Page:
SAVE THE CAT
WHAT IS IT?
Blake Snyder has a knack for distilling what a screenplay needs into a cat-treat sized morsel that’s all protein and no filler. What he calls a log-line is basically the elevator pitch– you’ve got ONE line to say exactly what your story is. I’d like to be able to do this for my novel now, before it’s written, and I’ll absolutely have to when I get to the query letter stage.
Here’s what he says I’ll need:
Four must-haves for every screenplay’s log-line (one-line)
•Irony. Things are not what they seem. The dish is full of cat food but it’s turned upside down.
•Compelling mental picture that promises more. What is it about? There must be a core story.
•Consider audience and cost. Maybe not cost so much, because I can blow stuff up in my novel without actually having to foot the bill in real life, or on a movie set.
•Killer title that says what it is. Heck, yes! I’ve had a title picked out for a year. It was one of the first things that came to me when the story began to surface. (Uncle John says poo on titles yet, even though the book is nearly half written.) The title I’m working with is not thematic. It just says what it is. Double points: it’s ironic!
Maybe you’re wondering what “saving the cat” is all about. I didn’t have a clue. It’s a scene early in a movie that shows the character in a positive light. Often the main guy is potentially unlikable, which is a good thing because he has lots of room to grow and become awesome, but it’s a bad thing if your audience hates him. The “Save the Cat” scene shows him doing something humane, which hopefully gets the audience, or in our case, our readers, to care about him.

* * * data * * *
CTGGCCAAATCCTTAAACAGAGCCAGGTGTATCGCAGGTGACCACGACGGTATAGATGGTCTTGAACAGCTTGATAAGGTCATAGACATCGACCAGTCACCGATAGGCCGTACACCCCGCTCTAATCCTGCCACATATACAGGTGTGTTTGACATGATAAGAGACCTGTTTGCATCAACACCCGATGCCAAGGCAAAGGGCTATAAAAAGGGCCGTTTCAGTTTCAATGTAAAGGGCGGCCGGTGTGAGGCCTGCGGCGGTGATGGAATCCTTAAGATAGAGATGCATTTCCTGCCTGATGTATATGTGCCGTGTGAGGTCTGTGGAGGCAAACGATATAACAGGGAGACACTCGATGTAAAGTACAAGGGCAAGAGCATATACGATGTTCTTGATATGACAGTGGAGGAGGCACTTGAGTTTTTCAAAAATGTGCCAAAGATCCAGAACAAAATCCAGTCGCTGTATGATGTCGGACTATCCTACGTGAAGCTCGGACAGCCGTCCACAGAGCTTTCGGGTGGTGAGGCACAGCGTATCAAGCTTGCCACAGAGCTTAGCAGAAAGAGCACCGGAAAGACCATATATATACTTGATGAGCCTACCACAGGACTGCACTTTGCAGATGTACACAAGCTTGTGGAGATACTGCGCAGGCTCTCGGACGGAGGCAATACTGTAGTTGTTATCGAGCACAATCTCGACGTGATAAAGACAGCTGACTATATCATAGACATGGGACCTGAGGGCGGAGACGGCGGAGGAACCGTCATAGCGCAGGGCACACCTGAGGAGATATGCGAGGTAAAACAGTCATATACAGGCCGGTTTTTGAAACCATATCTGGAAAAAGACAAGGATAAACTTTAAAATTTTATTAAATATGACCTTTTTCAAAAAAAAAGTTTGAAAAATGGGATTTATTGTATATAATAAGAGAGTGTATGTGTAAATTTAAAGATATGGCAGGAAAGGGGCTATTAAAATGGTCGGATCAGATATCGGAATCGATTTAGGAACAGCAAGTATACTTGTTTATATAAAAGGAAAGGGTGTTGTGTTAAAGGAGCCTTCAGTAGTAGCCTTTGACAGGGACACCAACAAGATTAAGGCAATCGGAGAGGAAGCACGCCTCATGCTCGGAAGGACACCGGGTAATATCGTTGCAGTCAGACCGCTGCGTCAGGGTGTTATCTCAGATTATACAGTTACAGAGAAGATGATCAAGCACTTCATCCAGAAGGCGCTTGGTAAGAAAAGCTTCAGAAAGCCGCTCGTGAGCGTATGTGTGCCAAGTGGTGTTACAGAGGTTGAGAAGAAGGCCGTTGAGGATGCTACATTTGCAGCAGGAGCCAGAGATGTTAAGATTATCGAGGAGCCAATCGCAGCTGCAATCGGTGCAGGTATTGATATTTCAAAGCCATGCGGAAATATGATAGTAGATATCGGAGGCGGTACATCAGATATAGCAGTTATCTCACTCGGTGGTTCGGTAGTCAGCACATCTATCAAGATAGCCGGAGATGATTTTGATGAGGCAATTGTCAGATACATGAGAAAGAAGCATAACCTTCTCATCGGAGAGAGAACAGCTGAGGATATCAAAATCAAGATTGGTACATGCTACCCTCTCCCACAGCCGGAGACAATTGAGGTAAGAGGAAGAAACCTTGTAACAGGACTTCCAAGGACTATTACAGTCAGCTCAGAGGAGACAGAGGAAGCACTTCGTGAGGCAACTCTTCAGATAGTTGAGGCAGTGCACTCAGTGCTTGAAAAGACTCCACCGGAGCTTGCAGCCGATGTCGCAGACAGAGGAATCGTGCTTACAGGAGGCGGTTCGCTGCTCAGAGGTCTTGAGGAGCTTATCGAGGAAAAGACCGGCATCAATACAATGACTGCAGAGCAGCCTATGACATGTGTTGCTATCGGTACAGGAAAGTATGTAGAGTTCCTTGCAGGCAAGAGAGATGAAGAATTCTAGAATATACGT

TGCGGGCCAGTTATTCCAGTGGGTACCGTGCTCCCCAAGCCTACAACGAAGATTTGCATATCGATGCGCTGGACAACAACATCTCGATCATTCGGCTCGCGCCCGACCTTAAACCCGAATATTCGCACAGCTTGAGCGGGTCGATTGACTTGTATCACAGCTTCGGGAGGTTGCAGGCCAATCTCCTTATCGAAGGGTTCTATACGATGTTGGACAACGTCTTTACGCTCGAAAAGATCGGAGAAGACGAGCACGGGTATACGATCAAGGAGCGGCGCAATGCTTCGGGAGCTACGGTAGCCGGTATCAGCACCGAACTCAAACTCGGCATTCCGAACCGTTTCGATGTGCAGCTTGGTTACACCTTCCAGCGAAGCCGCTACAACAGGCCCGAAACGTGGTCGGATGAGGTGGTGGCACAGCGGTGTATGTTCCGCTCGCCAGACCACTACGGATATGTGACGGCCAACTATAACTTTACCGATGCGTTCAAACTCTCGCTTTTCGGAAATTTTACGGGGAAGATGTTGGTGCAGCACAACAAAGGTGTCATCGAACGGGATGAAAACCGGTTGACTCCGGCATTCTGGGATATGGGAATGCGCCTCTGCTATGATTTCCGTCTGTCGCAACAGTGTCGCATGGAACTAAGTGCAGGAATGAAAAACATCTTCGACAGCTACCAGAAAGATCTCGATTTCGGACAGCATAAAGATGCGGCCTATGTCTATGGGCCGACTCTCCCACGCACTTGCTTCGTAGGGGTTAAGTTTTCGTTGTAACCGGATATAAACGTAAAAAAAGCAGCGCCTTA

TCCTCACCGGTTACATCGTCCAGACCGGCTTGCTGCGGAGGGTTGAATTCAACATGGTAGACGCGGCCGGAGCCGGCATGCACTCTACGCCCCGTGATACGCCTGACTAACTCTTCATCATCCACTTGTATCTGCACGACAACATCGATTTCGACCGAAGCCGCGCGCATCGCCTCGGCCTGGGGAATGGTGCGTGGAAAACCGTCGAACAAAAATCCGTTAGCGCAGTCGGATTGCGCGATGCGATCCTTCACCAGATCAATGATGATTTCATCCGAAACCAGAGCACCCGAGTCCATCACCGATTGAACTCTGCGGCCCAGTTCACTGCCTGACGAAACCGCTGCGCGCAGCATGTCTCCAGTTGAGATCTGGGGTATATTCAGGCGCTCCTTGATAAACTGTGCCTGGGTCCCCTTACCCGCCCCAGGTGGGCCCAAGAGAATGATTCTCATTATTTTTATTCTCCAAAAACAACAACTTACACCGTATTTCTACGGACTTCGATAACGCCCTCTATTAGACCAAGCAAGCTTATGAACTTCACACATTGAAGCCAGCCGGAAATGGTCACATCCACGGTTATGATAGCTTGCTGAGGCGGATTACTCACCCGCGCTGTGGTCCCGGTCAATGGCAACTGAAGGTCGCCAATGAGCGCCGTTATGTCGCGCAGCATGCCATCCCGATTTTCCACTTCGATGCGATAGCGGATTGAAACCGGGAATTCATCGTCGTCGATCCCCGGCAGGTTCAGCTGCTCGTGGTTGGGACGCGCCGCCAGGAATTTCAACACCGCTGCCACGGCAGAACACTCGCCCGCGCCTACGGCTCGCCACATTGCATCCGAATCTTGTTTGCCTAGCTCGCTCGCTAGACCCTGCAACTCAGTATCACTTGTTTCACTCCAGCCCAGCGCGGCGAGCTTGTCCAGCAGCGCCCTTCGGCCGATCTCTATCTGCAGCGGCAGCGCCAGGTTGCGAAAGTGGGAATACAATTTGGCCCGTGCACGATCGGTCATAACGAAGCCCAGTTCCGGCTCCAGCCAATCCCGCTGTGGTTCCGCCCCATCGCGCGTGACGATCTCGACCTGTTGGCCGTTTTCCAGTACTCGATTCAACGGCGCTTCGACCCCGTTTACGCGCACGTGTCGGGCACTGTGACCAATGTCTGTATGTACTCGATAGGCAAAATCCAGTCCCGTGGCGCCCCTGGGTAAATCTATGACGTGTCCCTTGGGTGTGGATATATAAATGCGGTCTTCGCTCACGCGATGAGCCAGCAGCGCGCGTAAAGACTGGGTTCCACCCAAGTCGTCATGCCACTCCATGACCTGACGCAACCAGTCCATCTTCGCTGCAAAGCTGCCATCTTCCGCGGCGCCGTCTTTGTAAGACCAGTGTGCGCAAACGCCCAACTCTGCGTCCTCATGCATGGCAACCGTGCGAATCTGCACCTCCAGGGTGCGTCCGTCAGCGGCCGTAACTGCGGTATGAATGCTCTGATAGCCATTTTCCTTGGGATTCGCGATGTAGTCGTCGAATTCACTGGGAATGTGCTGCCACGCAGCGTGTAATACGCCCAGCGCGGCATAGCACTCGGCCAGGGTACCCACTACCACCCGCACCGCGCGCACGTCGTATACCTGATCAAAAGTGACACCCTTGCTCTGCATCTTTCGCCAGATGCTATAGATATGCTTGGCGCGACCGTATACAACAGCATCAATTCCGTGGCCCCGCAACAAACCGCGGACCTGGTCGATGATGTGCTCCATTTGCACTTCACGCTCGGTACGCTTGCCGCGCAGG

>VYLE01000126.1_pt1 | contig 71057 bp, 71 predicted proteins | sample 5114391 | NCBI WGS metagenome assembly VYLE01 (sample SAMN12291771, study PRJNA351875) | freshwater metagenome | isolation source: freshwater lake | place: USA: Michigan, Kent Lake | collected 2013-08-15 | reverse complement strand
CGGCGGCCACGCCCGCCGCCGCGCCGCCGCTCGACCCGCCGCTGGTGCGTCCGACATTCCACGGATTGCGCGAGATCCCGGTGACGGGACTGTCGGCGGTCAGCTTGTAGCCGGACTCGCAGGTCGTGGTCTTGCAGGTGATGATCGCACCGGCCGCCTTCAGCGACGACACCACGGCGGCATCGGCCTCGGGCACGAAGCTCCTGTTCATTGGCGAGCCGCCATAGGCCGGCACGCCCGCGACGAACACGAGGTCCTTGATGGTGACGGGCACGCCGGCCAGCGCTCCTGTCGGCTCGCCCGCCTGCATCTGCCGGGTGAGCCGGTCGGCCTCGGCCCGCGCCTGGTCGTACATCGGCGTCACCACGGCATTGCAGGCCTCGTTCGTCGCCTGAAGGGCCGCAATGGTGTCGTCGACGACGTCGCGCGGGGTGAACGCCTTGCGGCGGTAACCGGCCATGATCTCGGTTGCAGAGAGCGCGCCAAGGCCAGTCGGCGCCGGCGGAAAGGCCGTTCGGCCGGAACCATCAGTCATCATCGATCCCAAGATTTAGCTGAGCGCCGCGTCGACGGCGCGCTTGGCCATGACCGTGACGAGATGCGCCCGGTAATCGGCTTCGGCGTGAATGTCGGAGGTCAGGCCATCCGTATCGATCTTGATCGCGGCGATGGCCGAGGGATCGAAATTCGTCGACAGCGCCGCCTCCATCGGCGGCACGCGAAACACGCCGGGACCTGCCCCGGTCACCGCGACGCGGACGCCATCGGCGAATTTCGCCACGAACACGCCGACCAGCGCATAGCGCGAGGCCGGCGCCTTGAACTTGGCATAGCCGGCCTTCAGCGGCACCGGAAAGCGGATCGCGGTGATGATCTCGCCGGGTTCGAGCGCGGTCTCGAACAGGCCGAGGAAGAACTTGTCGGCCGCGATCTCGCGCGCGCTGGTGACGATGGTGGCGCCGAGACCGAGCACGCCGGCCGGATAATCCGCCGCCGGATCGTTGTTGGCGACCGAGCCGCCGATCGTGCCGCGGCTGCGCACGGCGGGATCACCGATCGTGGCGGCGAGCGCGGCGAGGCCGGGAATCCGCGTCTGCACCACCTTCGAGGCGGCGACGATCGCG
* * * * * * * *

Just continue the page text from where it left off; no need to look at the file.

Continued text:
For example, in Aladdin, we see the hero as a thief (bad guy) but then watch as he gives the stolen bread to a couple of poor hungry kids (good guy).
I’ve been mulling over Dufresne’s approach to novel writing in Is Life Like This?, contemplating why it hasn’t turned out to be a good fit for me. I think it comes down to two things:
1. Uncle John assumes you want to write a novel but have no idea what to write about. But I already had a well-formulated idea of the story I wanted to write (title and everything!) and had already “written” many of the scenes, if only in my mind.
2. His program involves following around a character to see what they will do. His assumption is that the story the character will tell me is better than the one I want to tell. This cannot work for a woman who is trying to become a person. I can’t work on my codependency issues– learning to value myself, speak up for myself, trust my own decision making process, have opinions– and then give control of my project over to a character that I created.
Dufresne’s fiction is great, but that doesn’t mean his way of writing novels is the only way. I have followed his program to the letter, but it hasn’t improved my story. It’s turned a tight 17 beat plan into a 67 beat monstrosity. Kind of like driving from Detroit to New York by way of Kentucky’s back roads.
His program has also been invaluable, and I still recommend it if you want to write a novel but haven’t got the germ of an idea yet. Favorite sections were digging through my personal history for topics, characters, and themes; visualizing the setting, the town, the ambience of my novel in detail; working through the exercise on point of view.
All good stuff!
I checked out the next few chapters and the book (Is Life Like This?) is still totally worth keeping on my desk. It’s comprehensive so I know Uncle John won’t let me accidentally drop anything through the cracks.
But there’s a kitty on top of that book now. Campbell with his Hero’s Journey, and now Snyder with his cat, have brought me back to the story I wanted to tell in the first place, and restored my confidence in my ability to tell it well.